Russia's Black Sea Fleet Is Getting Ready for War
The Russian Black Sea Fleet quickly engaged an enemy naval force and aircraft in a serious show of force earlier this month, but it wasn't against an actual enemy but part of live-fire drills and exercises against simulated targets.
The Russian Black Sea Fleet quickly engaged an enemy naval force and aircraft in a serious show of force earlier this month, but it wasn't against an actual enemy but part of live-fire drills and exercises against simulated targets. The Russian News Agency TASS reported that this included anti-submarine drills.
The patrol vessel Vasily Bykov and the small anti-submarine warship ships Kasmov and Yeisk held drills in the Black Sea to search for and track a notional, or theoretical, enemy submarine. The crews took part in comprehensive training that included employing torpedo weapons and carrying out bombing against the enemy. In the course of the operations this included searching for and tracking a submarine.
Another part of the naval exercise included towed screen targets that simulated the speculative enemy surface warships, while air targets were simulated by illuminating air bombs dropped by Black Sea Fleet aircraft. The Russian vessel's artillery crews also conducted firings against the mock-ups of floating mines.
"As part of combat training measures, the sailors performed preparatory and qualification artillery firings against sea and air targets," A Russian Ministry of Defense press office said in a statement. "At the final stage of the firings, the sailors practiced the algorithm of measures for the ship's air defense during its transit at sea, with close-in jamming actions."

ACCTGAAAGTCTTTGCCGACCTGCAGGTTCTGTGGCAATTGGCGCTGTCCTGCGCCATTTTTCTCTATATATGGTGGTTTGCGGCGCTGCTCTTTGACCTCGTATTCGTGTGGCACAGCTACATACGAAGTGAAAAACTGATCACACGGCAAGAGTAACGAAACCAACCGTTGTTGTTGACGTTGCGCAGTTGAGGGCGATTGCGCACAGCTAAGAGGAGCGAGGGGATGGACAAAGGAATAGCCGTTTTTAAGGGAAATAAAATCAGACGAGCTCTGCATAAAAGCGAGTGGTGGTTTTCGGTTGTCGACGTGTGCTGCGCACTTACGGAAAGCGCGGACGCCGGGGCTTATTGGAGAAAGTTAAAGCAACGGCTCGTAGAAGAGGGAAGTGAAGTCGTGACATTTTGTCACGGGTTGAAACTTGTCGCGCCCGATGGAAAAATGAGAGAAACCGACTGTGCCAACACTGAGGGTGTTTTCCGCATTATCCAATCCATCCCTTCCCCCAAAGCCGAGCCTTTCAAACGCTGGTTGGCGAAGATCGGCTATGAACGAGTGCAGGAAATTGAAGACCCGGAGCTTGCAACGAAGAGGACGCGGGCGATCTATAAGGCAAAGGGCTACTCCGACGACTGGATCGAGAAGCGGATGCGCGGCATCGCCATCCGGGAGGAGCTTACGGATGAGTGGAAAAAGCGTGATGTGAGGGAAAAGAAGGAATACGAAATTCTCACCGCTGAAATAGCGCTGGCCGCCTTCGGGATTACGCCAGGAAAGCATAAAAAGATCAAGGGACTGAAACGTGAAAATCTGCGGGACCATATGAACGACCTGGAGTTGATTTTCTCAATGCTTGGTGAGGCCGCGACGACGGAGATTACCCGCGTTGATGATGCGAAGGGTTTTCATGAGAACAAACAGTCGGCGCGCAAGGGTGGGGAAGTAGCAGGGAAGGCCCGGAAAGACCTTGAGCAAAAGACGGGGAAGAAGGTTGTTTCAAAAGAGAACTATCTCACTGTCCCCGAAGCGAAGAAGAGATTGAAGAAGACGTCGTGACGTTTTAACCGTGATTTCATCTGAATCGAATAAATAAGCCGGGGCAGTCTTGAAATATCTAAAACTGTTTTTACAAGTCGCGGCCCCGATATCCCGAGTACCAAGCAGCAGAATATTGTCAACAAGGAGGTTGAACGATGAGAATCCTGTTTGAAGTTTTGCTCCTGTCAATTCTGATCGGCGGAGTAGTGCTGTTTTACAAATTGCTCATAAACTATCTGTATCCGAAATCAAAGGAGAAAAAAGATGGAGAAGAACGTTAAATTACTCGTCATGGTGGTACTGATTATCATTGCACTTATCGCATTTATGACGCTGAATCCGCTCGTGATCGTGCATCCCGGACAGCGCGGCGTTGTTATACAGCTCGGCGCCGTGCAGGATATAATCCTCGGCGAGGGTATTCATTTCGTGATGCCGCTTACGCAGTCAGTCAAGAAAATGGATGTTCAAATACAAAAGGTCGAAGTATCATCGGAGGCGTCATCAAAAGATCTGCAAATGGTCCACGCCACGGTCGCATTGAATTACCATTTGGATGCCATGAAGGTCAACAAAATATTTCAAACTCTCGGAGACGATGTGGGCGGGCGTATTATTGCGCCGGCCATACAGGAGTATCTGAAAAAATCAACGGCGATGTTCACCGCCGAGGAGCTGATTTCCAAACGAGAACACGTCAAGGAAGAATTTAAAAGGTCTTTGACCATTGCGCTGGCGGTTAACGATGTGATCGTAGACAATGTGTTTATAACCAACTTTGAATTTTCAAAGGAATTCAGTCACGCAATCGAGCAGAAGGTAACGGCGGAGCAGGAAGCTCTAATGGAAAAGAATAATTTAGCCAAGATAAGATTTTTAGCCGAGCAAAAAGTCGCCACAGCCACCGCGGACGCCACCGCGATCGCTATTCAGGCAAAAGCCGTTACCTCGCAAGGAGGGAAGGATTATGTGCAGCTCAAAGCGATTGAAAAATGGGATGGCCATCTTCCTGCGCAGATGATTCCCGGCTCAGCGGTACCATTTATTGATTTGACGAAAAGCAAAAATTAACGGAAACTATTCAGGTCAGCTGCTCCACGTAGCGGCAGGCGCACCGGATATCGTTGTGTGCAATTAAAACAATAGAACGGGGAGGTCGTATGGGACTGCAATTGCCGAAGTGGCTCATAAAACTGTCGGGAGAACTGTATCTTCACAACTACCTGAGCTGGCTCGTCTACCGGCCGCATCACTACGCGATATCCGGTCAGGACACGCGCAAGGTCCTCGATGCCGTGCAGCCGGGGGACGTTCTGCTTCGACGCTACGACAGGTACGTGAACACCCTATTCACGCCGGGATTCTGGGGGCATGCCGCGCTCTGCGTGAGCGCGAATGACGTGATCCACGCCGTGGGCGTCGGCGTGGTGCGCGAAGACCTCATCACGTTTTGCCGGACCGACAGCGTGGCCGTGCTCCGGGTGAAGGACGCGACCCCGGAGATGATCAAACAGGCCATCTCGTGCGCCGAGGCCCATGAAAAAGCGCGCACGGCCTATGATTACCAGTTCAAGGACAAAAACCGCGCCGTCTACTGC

Earlier this month planes and a submarine from the Black Sea Fleet also held an exercise to destroy a group of hypothetical enemy ships.
"The crews of frontline bombers Sukhoi-24M and air defense planes and the submarine Kolpino have carried out a joint exercise to deliver a rocket and bombing strike against a group of ships of a hypothetical enemy in the Black Sea," a fleet press-service report noted.
For that exercise the Russian Navy's frigate Admiral Essen and the small missile ship Orekhovo-Zuyevo played the role of the enemy warships. Both were quickly spotted by drones, which transmitted the targets' location to the Kolpino, which then carried out an electronically simulated attack against the enemy with cruise missiles. It also performed maneuvers to escape hypothetical attacks from anti-submarine weapons.
The Kolpino is one of the Kilo-class diesel-electric submarines that were designed and built for the Soviet Navy. Currently there are 61 of this class of submarines in service with the Russian Navy.
During the exercise, Sukhoi-24M planes imitated bombing raids, while also practicing evasion from shipborne air defense weapons.
The drills came after Russia's National Defense Control Center reported that the U.S. Navy's USS Porter (DDG 78), an Arleigh Burke-class destroyer, had sailed through the Dardanelles and Bosporus and entered the Black Sea. The movements of the U.S. Navy warship, which has the motto "Freedom's Champion," were closely monitored by the Russian Navy during the exercises.
Peter Suciu is a Michigan-based writer who has contributed to more than four dozen magazines, newspapers and websites. He is the author of several books on military headgear including A Gallery of Military Headdress, which is available on Amazon.com.